Jumping to conclusions about the actions of law enforcement makes us all less safe
By Jay McDonald
Other than a handful of eyewitnesses who have yet to be subjected to the rigors of cross-examination, none of us really knows what happened when a Ferguson, Missouri police officer encountered Michael Brown. But as a law enforcement officer with 21 years of experience, I do know that those voicing their opinions loudest often have the poorest understanding of police work.
I’ve met thousands of cops in my career – black and white, male and female, rural and urban. None of them relishes the prospect of shooting someone. Yet with the most recent social media and news coverage of the events in Ferguson, a troubling narrative is developing. People who ought to know better are suggesting that some police officers are more likely than others to use deadly violence against a particular group of citizens. It’s a distortion and it’s just plain wrong.
Most of us were taught by our parents to avoid prejudging a situation until both sides have been fairly heard. That’s also the basic premise of our legal system. Yet in our current culture, information comes at us like a turbulent tidal wave of facts mixed with opinion and conjecture conflated with bias. Prejudgment follows.
Within a few hours of the Ferguson shooting, news stations were abuzz with accounts of an “unarmed black teenager” being shot by a police officer. That was the spark. Then witnesses of dubious credibility falsely alleged that the officer shot Michael Brown in the back. That was the fuel. The resulting conflagration has begun to die down, but re-ignition awaits.
While some observers have characterized the violence that broke out following this incident as symptomatic of social-economic or racial unrest, I see its effect as even more worrisome. When those who work in the justice system change their actions in response to threats of violence, the rule of law begins to morph into the rule of the mob. And when elected officials such as Missouri Governor Jay Nixon prejudge the actions of a police officer who has yet to be heard from, the illegitimacy of mob rule moves from the streets to the halls of government.
Racism has an ugly history in America and the debate over whether we’ve advanced past it is a relevant discussion. But while that dispute continues, far too many agitators have essentially declared war on police. And as a nation, we must reject that attack.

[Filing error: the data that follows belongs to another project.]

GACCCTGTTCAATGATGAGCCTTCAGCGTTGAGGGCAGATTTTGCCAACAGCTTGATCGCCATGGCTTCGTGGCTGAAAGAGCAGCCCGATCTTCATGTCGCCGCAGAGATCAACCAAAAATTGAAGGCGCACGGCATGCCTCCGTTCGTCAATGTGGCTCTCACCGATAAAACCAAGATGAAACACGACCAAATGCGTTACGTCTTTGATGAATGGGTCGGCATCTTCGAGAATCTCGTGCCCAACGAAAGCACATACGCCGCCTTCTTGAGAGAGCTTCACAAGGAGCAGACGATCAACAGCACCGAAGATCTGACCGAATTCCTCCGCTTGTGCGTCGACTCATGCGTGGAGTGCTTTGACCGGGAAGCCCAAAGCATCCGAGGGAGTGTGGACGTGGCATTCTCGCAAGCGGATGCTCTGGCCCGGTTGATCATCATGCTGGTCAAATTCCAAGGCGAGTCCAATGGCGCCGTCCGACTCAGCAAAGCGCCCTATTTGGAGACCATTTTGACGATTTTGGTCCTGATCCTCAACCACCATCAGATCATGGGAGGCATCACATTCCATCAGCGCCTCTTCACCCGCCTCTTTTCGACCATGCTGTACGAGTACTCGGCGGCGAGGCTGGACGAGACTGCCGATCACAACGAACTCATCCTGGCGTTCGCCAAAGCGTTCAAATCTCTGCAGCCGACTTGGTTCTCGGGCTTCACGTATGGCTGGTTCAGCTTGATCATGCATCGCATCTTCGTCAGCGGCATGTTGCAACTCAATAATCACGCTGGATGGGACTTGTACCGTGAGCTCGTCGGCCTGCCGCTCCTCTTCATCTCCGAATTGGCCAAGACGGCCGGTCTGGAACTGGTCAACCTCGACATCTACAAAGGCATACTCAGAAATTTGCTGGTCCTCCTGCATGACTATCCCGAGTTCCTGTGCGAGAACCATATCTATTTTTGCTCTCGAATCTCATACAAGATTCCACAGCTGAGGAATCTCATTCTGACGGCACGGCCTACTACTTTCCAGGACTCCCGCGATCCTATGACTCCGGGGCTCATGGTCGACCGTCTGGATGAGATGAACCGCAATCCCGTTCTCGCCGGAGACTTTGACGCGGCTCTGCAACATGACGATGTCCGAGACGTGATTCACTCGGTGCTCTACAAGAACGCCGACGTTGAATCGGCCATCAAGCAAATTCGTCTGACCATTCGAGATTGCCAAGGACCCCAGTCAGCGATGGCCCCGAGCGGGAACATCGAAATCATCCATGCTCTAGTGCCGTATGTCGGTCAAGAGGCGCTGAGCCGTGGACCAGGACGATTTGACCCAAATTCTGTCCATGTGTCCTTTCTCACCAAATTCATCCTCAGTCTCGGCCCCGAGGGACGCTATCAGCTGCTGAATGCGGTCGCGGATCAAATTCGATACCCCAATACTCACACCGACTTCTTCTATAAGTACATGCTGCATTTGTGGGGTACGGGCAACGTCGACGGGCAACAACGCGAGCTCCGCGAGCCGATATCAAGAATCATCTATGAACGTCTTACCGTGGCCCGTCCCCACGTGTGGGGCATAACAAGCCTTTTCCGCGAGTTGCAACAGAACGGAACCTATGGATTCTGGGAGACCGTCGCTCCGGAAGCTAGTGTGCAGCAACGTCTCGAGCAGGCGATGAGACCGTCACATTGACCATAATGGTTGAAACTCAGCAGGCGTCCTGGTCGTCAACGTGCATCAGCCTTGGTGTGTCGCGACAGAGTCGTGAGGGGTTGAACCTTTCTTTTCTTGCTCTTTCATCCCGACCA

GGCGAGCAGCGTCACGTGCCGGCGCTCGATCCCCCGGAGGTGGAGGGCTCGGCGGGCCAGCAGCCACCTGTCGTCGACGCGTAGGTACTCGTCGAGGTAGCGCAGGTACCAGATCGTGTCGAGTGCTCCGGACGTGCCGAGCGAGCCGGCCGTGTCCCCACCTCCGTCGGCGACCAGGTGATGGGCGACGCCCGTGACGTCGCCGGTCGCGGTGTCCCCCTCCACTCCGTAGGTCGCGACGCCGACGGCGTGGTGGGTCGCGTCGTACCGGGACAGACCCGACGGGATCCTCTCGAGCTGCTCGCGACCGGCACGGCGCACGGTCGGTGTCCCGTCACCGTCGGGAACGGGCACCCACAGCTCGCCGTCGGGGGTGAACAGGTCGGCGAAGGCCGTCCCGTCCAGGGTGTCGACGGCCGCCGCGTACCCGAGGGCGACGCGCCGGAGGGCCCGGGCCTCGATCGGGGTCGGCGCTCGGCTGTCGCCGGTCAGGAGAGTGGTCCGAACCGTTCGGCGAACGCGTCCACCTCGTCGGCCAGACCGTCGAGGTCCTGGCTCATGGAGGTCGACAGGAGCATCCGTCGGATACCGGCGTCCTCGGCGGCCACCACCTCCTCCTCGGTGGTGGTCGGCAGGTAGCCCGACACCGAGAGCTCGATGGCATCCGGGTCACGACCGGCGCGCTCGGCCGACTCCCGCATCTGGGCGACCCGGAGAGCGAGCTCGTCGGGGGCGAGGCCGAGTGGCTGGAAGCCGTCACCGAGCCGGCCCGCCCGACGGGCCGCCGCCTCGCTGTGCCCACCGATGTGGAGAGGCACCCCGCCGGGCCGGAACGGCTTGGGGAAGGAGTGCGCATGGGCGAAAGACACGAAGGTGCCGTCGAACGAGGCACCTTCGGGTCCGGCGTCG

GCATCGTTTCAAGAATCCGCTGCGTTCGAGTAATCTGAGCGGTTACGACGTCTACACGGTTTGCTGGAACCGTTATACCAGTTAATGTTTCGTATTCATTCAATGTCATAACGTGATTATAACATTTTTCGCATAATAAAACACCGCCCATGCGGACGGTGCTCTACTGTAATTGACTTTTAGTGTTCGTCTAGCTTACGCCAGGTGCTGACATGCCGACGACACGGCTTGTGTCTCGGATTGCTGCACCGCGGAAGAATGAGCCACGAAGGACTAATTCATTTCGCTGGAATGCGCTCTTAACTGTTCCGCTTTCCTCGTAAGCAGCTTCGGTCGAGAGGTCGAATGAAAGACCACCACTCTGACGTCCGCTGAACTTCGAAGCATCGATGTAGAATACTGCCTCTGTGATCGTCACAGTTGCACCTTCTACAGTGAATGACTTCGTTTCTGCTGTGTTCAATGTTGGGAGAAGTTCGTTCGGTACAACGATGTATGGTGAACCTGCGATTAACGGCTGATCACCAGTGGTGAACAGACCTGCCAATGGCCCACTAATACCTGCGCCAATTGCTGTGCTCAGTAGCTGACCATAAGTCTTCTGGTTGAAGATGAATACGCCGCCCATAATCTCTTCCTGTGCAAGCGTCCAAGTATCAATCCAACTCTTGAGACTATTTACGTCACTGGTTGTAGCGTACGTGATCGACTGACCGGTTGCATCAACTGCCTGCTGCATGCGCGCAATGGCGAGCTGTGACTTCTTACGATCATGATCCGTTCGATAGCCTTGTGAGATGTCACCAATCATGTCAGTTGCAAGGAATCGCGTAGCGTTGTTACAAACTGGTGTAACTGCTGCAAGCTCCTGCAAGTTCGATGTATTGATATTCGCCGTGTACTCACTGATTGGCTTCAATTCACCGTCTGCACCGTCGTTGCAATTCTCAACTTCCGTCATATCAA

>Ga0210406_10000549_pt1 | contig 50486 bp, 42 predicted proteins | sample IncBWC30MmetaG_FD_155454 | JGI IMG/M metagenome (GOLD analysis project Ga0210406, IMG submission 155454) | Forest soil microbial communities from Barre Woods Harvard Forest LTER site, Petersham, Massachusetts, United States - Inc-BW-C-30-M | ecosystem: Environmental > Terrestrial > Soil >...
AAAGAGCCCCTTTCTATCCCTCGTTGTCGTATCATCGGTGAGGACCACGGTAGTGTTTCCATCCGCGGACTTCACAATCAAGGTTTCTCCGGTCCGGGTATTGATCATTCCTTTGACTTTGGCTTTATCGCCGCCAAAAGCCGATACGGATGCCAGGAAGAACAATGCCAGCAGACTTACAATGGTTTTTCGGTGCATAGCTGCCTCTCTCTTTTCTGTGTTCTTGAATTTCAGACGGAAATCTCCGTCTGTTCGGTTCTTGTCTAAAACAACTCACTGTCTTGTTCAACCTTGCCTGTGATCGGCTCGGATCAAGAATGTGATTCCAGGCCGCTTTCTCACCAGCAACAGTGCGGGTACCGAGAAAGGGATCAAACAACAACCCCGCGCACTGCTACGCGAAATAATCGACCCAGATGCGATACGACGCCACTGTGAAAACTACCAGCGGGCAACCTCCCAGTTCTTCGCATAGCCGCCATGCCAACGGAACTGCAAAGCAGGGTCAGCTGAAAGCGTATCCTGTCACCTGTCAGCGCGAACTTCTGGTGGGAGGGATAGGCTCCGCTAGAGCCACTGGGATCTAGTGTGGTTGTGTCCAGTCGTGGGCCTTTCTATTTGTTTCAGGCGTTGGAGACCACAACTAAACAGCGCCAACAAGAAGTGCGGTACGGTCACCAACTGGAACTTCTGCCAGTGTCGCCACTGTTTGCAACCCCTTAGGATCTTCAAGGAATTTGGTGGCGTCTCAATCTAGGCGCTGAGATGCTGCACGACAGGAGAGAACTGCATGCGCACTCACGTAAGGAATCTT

We task officers to patrol dangerous and unpredictable terrain and require them to make split second, life and death decisions to protect others. When they get it right, as they almost usually do, little notice is taken. On those rare occasions when they get it wrong, headlines blare the details and the reign of armchair cops begins.
For each of the infrequent occasions when a law enforcement officer is forced by deadly circumstances to shoot someone, there ought to be a review. A fair and thorough investigation protects everyone involved. But prejudgment hinders a fair review.
Just as a tragedy like this ought not be a catalyst to abandon reason and deliberation in the judicial system, it should not spur hasty changes in our legislative process. Those currently decrying the “militarization of police” fail to understand that the equipment being transferred from the military to law enforcement agencies would otherwise be scrapped or sold to foreign governments.
Indeed, most of this surplus military gear is for the support and safety of officers, not for use as weaponry. On the battlefield, an armored vehicle is used to deploy armed troops into the fight. But on the scene of an active school shooting, that same vehicle can help first responders transport paramedics to wounded victims still in the line of fire.
As a police officer I want only that equipment that will keep my fellow officers, the public and myself safe. Better vests, more versatile less than lethal weapons like TASERS, and better communication devices have all made our communities safer.
Even if you don’t believe that those who protect and serve deserve the benefit of the doubt, surely you can agree that they ought to be trained well, equipped sufficiently and not be presumed to be at fault.